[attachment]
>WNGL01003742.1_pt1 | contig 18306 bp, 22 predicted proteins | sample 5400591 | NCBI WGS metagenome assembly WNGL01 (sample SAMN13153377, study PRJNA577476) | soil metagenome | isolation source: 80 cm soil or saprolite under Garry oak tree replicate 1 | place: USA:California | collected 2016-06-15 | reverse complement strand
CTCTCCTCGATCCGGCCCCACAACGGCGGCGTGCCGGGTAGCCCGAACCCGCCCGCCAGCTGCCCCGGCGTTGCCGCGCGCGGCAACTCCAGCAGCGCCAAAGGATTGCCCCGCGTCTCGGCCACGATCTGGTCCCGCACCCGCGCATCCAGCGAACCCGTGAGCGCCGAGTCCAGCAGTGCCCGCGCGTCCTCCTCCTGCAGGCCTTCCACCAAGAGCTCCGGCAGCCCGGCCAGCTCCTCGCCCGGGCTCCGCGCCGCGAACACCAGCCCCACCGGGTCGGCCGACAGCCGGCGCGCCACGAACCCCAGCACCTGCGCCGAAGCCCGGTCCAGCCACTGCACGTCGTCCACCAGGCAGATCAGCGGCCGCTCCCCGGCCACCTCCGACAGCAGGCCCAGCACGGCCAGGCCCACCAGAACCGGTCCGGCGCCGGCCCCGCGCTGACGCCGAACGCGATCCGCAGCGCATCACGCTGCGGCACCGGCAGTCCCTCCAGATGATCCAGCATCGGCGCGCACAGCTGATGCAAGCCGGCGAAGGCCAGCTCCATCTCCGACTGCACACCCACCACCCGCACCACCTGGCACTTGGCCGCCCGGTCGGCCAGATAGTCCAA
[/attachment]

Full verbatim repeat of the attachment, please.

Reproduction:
>WNGL01003742.1_pt1 | contig 18306 bp, 22 predicted proteins | sample 5400591 | NCBI WGS metagenome assembly WNGL01 (sample SAMN13153377, study PRJNA577476) | soil metagenome | isolation source: 80 cm soil or saprolite under Garry oak tree replicate 1 | place: USA:California | collected 2016-06-15 | reverse complement strand
CTCTCCTCGATCCGGCCCCACAACGGCGGCGTGCCGGGTAGCCCGAACCCGCCCGCCAGCTGCCCCGGCGTTGCCGCGCGCGGCAACTCCAGCAGCGCCAAAGGATTGCCCCGCGTCTCGGCCACGATCTGGTCCCGCACCCGCGCATCCAGCGAACCCGTGAGCGCCGAGTCCAGCAGTGCCCGCGCGTCCTCCTCCTGCAGGCCTTCCACCAAGAGCTCCGGCAGCCCGGCCAGCTCCTCGCCCGGGCTCCGCGCCGCGAACACCAGCCCCACCGGGTCGGCCGACAGCCGGCGCGCCACGAACCCCAGCACCTGCGCCGAAGCCCGGTCCAGCCACTGCACGTCGTCCACCAGGCAGATCAGCGGCCGCTCCCCGGCCACCTCCGACAGCAGGCCCAGCACGGCCAGGCCCACCAGAACCGGTCCGGCGCCGGCCCCGCGCTGACGCCGAACGCGATCCGCAGCGCATCACGCTGCGGCACCGGCAGTCCCTCCAGATGATCCAGCATCGGCGCGCACAGCTGATGCAAGCCGGCGAAGGCCAGCTCCATCTCCGACTGCACACCCACCACCCGCACCACCTGGCACTTGGCCGCCCGGTCGGCCAGATAGTCCAA